Robert Barnes (physician)

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Robert Barnes
Robert Barnes Horsburgh.jpg
Robert Barnes, 1889 portrait
Born (1817-09-04)4 September 1817
Norwich
Died 12 May 1907(1907-05-12) (aged 89)
Eastbourne
Nationality English
Occupation physician, gynaecologist

Robert Barnes (4 September 1817 – 12 May 1907) was an English obstetric physician, known as a gynaecologist, teacher, author and medical politician.

Life[edit]

Born at Norwich on 4 September 1817, he was second son and second child of the six children of Philip Barnes, an architect, by his wife Harriet Futter, daughter of a Norfolk squire. Educated at Bruges from 1826 to 1830 and at home, where one of his tutors was George Borrow, Barnes began his medical career in 1832 as an apprentice in Norwich to Dr. Richard Griffin. When his family moved to London he studied at University College, the Windmill Street school, and at St. George's Hospital.[1]

Becoming a member of the Royal College of Surgeons in 1842, Barnes spent a year in Paris, where he concentrated on mental illness; on his return to London he settled in general practice in Notting Hill. His ambition at this point was to become a medical teacher: he lectured at the Hunterian School of Medicine and on forensic medicine at Dermott's School, and was obstetric surgeon to the Western general dispensary. He graduated M.D. London in 1848, and in 1853 became L.R.C.P. and in 1859 F.R.C.P.[1]

On 1 April 1859, Barnes was elected assistant obstetric physician, and on 14 July 1863 obstetric physician, to the London Hospital. He moved on 24 April 1865 to a similar post at St. Thomas's Hospital, where he had lectured on midwifery since April 1862. In 1875, he left St. Thomas's Hospital, where he was dean of the medical school, to become obstetric physician at St. George's Hospital; there he was elected consulting obstetric physician in 1885. He had also acted as physician to the Seamen's Hospital, the East London Hospital for Children, and the Royal Maternity Hospital.[1]

Barnes took a prominent part in founding the Obstetrical Society of London in 1858 and was president in 1865–6. But a dispute with the council of this society led him in 1884 to establish the British Gynæcological Society, of which he was honorary president until his death. The older society was hostile to the performance of ovariotomy and other operations by obstetricians. Barnes was one of the pioneers of operative gynæcology, and prevailed: the two societies were united in the obstetrical and gynæcological section of the Royal Society of Medicine in 1907.[1]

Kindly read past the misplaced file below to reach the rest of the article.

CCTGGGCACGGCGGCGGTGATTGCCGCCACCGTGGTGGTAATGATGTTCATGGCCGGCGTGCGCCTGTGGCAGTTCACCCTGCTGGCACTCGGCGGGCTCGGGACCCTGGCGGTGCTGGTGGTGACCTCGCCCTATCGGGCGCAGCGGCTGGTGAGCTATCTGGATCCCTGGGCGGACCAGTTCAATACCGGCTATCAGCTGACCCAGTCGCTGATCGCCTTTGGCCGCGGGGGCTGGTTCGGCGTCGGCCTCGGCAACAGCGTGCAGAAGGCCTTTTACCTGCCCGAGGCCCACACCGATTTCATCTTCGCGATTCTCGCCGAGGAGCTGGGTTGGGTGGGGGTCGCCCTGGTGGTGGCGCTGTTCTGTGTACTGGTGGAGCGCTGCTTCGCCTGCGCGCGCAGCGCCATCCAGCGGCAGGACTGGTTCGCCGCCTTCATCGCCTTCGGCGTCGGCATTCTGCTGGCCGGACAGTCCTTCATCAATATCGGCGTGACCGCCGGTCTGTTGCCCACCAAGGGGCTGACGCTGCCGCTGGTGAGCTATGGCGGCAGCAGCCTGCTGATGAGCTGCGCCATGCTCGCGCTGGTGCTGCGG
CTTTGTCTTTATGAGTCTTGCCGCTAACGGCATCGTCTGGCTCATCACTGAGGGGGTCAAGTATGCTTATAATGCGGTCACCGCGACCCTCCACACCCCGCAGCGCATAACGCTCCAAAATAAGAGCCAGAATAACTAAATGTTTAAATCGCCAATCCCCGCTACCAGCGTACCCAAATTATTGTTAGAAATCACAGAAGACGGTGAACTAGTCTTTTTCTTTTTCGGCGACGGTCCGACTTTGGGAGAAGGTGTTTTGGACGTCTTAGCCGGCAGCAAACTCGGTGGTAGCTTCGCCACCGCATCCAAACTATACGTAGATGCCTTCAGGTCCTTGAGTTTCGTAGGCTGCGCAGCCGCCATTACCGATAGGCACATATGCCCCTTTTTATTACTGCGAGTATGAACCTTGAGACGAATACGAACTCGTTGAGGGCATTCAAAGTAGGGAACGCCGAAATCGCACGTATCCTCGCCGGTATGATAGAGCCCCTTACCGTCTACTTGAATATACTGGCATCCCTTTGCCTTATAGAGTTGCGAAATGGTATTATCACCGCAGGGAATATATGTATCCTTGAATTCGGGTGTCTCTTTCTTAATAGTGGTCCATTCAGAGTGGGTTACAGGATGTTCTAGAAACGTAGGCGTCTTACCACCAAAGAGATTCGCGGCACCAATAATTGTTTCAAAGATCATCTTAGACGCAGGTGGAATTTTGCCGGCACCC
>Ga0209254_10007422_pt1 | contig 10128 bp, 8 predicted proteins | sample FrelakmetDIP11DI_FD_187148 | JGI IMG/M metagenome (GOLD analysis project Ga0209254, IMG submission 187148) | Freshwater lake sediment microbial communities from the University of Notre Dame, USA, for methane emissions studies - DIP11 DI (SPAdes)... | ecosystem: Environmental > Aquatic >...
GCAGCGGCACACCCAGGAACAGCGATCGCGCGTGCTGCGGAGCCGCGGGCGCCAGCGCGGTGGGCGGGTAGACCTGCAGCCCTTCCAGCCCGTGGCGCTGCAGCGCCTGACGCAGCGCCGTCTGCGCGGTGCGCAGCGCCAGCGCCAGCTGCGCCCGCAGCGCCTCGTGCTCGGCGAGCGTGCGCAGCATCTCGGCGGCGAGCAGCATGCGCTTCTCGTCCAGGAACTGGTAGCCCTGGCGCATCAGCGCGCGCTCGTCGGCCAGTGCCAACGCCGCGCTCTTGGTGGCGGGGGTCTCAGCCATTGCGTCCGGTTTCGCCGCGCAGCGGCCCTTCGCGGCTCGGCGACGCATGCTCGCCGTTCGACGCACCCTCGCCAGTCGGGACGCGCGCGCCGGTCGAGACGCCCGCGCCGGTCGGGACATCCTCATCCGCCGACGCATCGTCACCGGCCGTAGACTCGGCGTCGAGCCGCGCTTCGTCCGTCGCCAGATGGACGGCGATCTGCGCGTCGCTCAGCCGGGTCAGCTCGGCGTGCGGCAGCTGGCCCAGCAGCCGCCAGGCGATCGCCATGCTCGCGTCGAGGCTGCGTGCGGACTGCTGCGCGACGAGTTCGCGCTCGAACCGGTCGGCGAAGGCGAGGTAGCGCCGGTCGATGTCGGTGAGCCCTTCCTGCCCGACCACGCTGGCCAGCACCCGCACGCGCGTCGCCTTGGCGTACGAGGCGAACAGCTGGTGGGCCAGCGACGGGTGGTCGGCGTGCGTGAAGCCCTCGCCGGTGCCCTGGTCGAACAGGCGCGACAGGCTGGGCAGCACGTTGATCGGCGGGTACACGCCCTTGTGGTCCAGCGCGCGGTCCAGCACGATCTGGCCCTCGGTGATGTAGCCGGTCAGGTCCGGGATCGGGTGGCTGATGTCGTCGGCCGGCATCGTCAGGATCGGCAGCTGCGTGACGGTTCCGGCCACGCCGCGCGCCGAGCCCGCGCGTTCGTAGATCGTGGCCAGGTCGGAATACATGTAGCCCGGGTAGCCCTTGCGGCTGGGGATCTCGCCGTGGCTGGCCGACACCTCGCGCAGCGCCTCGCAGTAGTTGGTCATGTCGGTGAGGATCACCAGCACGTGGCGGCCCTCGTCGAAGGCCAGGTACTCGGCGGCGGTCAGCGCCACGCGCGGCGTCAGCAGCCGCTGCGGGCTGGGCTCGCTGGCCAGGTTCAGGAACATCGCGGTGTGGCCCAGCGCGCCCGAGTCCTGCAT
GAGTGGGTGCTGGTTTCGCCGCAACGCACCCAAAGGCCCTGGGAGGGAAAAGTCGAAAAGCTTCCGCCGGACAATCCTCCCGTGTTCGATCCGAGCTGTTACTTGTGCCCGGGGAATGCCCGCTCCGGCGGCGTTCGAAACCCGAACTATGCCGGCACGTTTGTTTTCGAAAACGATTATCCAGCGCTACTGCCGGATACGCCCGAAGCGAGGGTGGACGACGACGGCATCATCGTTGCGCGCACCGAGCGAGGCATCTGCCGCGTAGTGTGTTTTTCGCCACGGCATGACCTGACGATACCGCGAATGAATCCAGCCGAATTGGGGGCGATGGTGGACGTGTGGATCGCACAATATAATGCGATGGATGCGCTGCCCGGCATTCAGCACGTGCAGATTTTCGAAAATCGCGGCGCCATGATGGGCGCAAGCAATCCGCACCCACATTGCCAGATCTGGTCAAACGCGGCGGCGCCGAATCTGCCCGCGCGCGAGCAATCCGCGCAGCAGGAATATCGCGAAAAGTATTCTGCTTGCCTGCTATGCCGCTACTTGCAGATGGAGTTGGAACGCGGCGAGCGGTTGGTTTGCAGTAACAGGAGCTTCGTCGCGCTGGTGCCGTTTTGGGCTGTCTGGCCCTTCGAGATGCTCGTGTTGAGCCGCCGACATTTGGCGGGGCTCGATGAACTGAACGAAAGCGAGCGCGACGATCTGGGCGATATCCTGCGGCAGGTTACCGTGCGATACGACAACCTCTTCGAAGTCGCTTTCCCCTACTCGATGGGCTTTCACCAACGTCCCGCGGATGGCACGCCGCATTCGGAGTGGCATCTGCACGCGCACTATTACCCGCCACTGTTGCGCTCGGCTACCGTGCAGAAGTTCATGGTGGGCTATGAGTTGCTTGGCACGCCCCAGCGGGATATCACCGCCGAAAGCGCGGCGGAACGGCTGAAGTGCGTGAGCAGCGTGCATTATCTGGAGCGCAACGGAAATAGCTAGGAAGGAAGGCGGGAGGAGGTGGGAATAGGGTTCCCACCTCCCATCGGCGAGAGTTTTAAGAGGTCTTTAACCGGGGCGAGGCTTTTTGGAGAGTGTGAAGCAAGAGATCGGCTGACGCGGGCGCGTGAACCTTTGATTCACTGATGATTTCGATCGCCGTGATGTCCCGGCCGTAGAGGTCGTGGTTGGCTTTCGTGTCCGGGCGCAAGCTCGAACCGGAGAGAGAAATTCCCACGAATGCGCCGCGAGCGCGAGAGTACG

At the London College of Physicians Barnes delivered the Lumleian lectures On Convulsive Diseases in Women in 1873 and was censor (1877–8). He was elected honorary fellow of the Royal College of Surgeons in 1883; of the Medical Society of London in 1893 (he had given the Lettsomian lectures in 1858), and of the Royal Medical and Chirurgical Society at the centenary meeting of 1905.[1]

A leading teacher and gynæcologist in London, Barnes was a rival of James Matthews Duncan both in debates at the Obstetrical Society, and in practice. He was also a director of the Prudential Assurance Company (1848–9; 1884–1907), amassed a fortune, and gave to medical institutions including St. George's Hospital, where the pathological laboratory was called after him. He died at Eastbourne on 12 May 1907, and was buried there.[1]

Works[edit]

Barnes was author of:[1]

  • Obstetrical Operations, 1870; 3rd ed. 1876; translated into French.
  • Medical and Surgical Diseases of Women, 1873; translated into French.
  • Obstetric Medicine and Surgery, 2 vols. (with his son, Fancourt Barnes), 1884.
  • Causes of Puerperal Fever, 1887.

In early life Barnes contributed to The Lancet. He wrote also 32 papers in the Transactions of the Obstetrical Society, and an official report on scurvy at the Seamen's Hospital, 1864.[1]

Family[edit]

Barnes married:[1]

  1. Eliza Fawkener, daughter of a London solicitor; and
  2. Alice Maria, daughter of Captain W. G. Hughes, of Carmarthenshire, D.L. and J.P. for that county.

By his first wife he had one son, Dr. R. S. Fancourt Barnes, and two daughters, and by his second wife one son and one daughter.[1]

Notes[edit]

  1. ^ a b c d e f g h i j  Lee, Sidney, ed. (1912). "Barnes, Robert". Dictionary of National Biography, 1912 supplement​. 1. London: Smith, Elder & Co. 
Attribution

 This article incorporates text from a publication now in the public domainLee, Sidney, ed. (1912). "Barnes, Robert". Dictionary of National Biography, 1912 supplement​. 1. London: Smith, Elder & Co.